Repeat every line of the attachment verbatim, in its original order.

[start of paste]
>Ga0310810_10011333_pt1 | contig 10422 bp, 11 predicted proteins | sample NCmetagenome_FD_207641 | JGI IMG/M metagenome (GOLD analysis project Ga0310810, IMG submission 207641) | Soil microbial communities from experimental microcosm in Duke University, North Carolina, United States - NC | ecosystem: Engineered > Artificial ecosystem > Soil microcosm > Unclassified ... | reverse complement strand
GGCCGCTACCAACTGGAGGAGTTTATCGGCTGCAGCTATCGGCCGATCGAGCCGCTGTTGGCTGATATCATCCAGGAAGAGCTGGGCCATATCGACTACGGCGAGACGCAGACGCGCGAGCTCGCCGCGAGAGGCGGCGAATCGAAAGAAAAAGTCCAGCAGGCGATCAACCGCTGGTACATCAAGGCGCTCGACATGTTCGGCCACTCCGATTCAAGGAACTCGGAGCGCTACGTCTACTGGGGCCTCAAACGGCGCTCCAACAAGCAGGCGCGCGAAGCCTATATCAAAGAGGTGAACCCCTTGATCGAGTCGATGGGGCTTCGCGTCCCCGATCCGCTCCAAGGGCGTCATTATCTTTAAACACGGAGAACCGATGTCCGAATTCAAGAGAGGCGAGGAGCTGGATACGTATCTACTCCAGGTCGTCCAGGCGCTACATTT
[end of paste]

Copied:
>Ga0310810_10011333_pt1 | contig 10422 bp, 11 predicted proteins | sample NCmetagenome_FD_207641 | JGI IMG/M metagenome (GOLD analysis project Ga0310810, IMG submission 207641) | Soil microbial communities from experimental microcosm in Duke University, North Carolina, United States - NC | ecosystem: Engineered > Artificial ecosystem > Soil microcosm > Unclassified ... | reverse complement strand
GGCCGCTACCAACTGGAGGAGTTTATCGGCTGCAGCTATCGGCCGATCGAGCCGCTGTTGGCTGATATCATCCAGGAAGAGCTGGGCCATATCGACTACGGCGAGACGCAGACGCGCGAGCTCGCCGCGAGAGGCGGCGAATCGAAAGAAAAAGTCCAGCAGGCGATCAACCGCTGGTACATCAAGGCGCTCGACATGTTCGGCCACTCCGATTCAAGGAACTCGGAGCGCTACGTCTACTGGGGCCTCAAACGGCGCTCCAACAAGCAGGCGCGCGAAGCCTATATCAAAGAGGTGAACCCCTTGATCGAGTCGATGGGGCTTCGCGTCCCCGATCCGCTCCAAGGGCGTCATTATCTTTAAACACGGAGAACCGATGTCCGAATTCAAGAGAGGCGAGGAGCTGGATACGTATCTACTCCAGGTCGTCCAGGCGCTACATTT